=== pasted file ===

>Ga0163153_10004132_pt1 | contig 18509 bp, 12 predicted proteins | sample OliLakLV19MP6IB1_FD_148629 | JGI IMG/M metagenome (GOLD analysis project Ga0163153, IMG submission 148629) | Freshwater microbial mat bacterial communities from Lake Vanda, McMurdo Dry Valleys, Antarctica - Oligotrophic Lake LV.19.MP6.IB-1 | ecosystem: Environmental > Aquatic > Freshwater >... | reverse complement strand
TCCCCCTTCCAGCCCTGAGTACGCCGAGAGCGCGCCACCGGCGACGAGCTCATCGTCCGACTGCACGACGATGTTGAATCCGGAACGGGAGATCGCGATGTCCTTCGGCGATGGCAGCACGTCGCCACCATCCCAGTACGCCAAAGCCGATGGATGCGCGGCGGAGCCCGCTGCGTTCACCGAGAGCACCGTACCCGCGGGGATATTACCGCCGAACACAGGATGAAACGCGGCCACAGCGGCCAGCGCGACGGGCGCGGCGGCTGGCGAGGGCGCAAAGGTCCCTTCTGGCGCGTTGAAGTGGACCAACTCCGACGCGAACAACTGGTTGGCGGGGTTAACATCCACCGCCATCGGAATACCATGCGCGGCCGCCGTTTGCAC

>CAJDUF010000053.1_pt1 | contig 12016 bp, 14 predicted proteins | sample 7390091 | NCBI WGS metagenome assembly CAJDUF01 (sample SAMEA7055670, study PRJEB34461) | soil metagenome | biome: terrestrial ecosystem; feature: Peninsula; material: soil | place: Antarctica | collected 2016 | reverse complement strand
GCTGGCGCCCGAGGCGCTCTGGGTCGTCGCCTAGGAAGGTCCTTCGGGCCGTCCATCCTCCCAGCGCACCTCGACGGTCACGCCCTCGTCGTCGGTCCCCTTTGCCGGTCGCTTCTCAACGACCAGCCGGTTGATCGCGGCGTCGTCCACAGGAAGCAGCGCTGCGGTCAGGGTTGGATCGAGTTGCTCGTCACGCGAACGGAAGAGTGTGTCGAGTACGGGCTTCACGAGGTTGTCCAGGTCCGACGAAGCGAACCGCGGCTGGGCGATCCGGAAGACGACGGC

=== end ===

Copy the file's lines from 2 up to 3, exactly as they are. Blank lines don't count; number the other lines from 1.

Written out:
TCCCCCTTCCAGCCCTGAGTACGCCGAGAGCGCGCCACCGGCGACGAGCTCATCGTCCGACTGCACGACGATGTTGAATCCGGAACGGGAGATCGCGATGTCCTTCGGCGATGGCAGCACGTCGCCACCATCCCAGTACGCCAAAGCCGATGGATGCGCGGCGGAGCCCGCTGCGTTCACCGAGAGCACCGTACCCGCGGGGATATTACCGCCGAACACAGGATGAAACGCGGCCACAGCGGCCAGCGCGACGGGCGCGGCGGCTGGCGAGGGCGCAAAGGTCCCTTCTGGCGCGTTGAAGTGGACCAACTCCGACGCGAACAACTGGTTGGCGGGGTTAACATCCACCGCCATCGGAATACCATGCGCGGCCGCCGTTTGCAC

>CAJDUF010000053.1_pt1 | contig 12016 bp, 14 predicted proteins | sample 7390091 | NCBI WGS metagenome assembly CAJDUF01 (sample SAMEA7055670, study PRJEB34461) | soil metagenome | biome: terrestrial ecosystem; feature: Peninsula; material: soil | place: Antarctica | collected 2016 | reverse complement strand